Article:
Talk with anyone who’s worked with Michael Malone before and you’ll likely hear them describe him the same way. Intelligent, hard-working and dedicated to his craft.
In the final two games of their east-coast road trip, the Sacramento Kings will visit the first two NBA stops of Malone’s career, beginning tomorrow night with a visit to Cleveland.
Malone spent five playoff seasons with the Cavaliers, reaching the NBA Finals in 2007 and the Eastern Conference Finals in 2009. The Cavs also posted the league’s best record in his final two seasons, winning a franchise-best 66 games in 2008-09 and 61 games in 2009-10.
Under the guidance of Mike Brown, Cleveland was where Malone got his first opportunity to shine. During his previous tenure in Cleveland, Brown gave Malone the freedom to at times direct the Cavs’ offense and defense. Recognizing Malone’s knowledge of the game and coaching potential, Brown gave his former assistant extra latitude because he wanted Malone to become a well-rounded coach.
“I’m a guy that (thinks) especially if a guy has shown that he’s earned or that he’s proved that he can handle those types of responsibilities, then hey, give it to him,” Brown said of Malone in the Cavs’ lone trip to Sacramento earlier this season. “Because I know I don’t have an ego. And for me, it’s just about winning however we can win and whoever can help.
“Mike, he earned the right to do a lot of things and had a strong voice on my staff in Cleveland,” Brown added. “So him sitting in the seat that he’s sitting doesn’t surprise me at all.”
Malone also played an integral role in the development of LeBron James. The defending NBA champion picked up two of his four regular season MVPs as a member of the Cavaliers while Malone was an assistant. The Miami Heat forward remembers Malone’s fierce personality from their time together in Cleveland.
“I loved his intensity,” James said with a grin and a laugh before the Heat fell to the Kings at Sleep Train Arena in December. “Both on the defensive end and he was our offensive coordinator at one point too in Cleveland. But, I always knew that he had a smart mind and could be a head coach in this league and it was only a matter of time.”
Before his opportunity in Cleveland, Malone got his first NBA coaching gig in his hometown of New York City. The Kings wrap up their east coast swing with a visit to Malone’s old stomping grounds of Madison Square Garden, where he worked four seasons under the likes of Jeff Van Gundy, Don Chaney, Herb Williams and hall of famer Lenny Wilkens.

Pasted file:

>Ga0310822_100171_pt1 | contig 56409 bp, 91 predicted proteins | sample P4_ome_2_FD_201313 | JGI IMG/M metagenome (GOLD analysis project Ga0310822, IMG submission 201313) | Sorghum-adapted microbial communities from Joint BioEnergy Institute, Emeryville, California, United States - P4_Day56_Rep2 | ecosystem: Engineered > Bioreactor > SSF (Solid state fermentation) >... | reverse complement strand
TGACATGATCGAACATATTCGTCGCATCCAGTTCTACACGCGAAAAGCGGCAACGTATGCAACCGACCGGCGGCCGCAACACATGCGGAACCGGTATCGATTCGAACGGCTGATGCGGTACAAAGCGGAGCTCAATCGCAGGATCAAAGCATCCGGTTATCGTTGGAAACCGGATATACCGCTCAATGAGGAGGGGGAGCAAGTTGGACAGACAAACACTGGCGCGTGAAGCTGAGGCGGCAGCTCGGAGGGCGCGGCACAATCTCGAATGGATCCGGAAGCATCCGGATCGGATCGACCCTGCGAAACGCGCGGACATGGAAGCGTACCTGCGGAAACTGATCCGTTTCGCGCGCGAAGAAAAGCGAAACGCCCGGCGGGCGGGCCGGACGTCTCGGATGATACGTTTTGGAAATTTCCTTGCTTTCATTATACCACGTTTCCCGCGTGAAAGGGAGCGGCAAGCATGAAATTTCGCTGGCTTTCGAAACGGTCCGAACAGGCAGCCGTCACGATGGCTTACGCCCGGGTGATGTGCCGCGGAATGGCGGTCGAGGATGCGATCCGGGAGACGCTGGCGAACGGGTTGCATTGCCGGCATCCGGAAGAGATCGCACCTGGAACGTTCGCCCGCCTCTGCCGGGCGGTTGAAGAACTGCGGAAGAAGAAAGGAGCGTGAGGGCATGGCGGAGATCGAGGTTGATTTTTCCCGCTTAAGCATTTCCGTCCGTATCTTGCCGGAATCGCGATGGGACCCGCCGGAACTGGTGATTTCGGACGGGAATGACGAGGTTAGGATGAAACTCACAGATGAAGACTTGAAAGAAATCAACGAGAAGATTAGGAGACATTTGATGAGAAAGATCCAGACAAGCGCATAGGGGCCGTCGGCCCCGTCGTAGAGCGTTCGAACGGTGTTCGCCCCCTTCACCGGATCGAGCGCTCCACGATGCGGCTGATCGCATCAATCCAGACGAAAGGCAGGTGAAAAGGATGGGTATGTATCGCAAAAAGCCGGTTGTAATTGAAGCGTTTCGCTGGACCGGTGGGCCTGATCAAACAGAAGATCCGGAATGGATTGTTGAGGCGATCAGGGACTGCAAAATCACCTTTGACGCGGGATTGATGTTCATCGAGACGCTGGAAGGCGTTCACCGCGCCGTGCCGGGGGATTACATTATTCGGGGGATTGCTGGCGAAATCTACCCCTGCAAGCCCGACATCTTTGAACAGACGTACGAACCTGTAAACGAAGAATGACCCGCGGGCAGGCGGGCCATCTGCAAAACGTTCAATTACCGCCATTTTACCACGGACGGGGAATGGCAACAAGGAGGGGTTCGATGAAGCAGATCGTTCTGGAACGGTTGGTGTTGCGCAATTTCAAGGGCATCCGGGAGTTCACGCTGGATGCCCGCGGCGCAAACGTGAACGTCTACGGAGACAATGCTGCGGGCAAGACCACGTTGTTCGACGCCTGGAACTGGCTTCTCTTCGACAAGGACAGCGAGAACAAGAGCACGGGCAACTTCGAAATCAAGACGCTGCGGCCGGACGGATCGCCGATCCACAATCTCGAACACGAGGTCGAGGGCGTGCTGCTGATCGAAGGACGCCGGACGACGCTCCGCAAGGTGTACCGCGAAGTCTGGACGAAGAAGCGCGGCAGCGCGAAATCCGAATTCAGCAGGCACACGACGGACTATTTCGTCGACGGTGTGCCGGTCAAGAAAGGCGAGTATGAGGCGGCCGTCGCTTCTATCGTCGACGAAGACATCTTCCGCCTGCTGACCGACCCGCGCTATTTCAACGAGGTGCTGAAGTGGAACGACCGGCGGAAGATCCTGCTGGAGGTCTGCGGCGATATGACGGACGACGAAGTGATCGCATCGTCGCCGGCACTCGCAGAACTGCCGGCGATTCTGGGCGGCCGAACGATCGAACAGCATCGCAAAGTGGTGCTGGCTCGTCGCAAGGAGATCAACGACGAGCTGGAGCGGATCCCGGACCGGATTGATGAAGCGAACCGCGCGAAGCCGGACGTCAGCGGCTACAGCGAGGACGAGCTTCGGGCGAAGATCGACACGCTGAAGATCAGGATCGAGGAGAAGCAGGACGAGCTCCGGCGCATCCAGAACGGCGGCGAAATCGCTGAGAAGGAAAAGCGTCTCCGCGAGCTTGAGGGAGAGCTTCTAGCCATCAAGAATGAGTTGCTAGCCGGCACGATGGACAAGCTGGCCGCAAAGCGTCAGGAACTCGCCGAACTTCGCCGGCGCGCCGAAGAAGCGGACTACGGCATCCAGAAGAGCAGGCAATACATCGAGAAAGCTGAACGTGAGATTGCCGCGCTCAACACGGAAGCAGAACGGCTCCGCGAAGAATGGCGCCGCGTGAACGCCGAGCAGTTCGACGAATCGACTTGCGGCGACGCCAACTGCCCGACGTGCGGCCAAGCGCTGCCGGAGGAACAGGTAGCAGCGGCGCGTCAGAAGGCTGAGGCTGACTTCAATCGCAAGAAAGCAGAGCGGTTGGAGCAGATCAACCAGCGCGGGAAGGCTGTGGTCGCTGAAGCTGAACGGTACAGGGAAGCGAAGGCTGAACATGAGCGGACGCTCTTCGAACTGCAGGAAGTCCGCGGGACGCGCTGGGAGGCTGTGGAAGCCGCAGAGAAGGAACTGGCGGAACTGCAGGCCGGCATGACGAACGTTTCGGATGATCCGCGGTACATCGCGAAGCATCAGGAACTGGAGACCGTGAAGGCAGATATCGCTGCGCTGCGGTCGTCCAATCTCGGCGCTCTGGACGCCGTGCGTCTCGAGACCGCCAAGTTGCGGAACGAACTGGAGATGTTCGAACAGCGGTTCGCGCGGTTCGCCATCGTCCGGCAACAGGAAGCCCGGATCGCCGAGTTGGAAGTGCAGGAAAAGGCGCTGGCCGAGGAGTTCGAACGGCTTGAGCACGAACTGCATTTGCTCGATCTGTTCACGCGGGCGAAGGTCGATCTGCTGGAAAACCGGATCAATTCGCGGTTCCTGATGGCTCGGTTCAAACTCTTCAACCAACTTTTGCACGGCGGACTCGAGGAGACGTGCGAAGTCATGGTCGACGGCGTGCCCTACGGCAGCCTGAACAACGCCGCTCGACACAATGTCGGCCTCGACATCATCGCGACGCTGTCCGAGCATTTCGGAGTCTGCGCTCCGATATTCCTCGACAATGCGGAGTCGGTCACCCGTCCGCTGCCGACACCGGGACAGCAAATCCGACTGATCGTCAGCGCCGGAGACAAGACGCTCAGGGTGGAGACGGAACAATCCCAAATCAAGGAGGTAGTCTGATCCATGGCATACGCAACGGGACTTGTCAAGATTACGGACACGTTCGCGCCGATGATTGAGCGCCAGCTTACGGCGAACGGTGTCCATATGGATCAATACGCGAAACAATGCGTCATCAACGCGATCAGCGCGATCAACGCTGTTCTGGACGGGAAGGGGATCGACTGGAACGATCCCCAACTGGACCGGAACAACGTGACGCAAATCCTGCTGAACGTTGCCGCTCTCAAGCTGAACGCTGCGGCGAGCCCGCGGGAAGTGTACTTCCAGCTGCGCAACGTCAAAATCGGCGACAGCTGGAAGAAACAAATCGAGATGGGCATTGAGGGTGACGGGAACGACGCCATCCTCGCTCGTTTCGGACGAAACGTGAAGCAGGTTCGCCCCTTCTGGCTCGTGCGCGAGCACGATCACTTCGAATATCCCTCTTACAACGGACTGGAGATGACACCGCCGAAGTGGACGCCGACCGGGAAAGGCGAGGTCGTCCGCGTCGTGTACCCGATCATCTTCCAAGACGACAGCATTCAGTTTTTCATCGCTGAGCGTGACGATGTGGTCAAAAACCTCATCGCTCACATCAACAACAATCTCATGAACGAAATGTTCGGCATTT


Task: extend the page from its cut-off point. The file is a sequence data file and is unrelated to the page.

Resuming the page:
Van Gundy originally plucked Malone out of the college ranks to join his staff as coaching associate with the New York Knicks. Charlotte Bobcats Head Coach Steve Clifford worked with Malone in New York and believes the Kings head coach’s knack for the game can be credited to his upbringing.
“He grew up in a basketball household,” Clifford said during the Bobcats’ visit to Sacramento last month. “His dad (former Kings assistant Brendan Malone) was a great, great coach. Michael’s a talented guy – very bright, hard working and he knows what it takes to win in this league.”
Michael’s father worked in the NBA for 27 years, including two stints with the Knicks. From 1997-2000, Brendan, like Michael, also worked for Van Gundy as an assistant on his staff.
Along with Brendan, Chicago Bulls head coach Tom Thibodeau was another member of Van Gundy’s staff at the time. He remembers Michael visiting his father and soaking up the Knicks’ atmosphere before joining Van Gundy’s staff in 2001. Thibodeau also recalls how seriously the younger Malone, who at the time was just in his mid 20s, took to the art of coaching.
“I think Michael has prepared himself extremely well for this opportunity,” Thibodeau said of Malone last week before the Bulls lost to the Kings in Sacramento. “I think he’ll do a terrific job here. He’s been around the game for a long time, around the pro game (and) around a lot of great coaches.”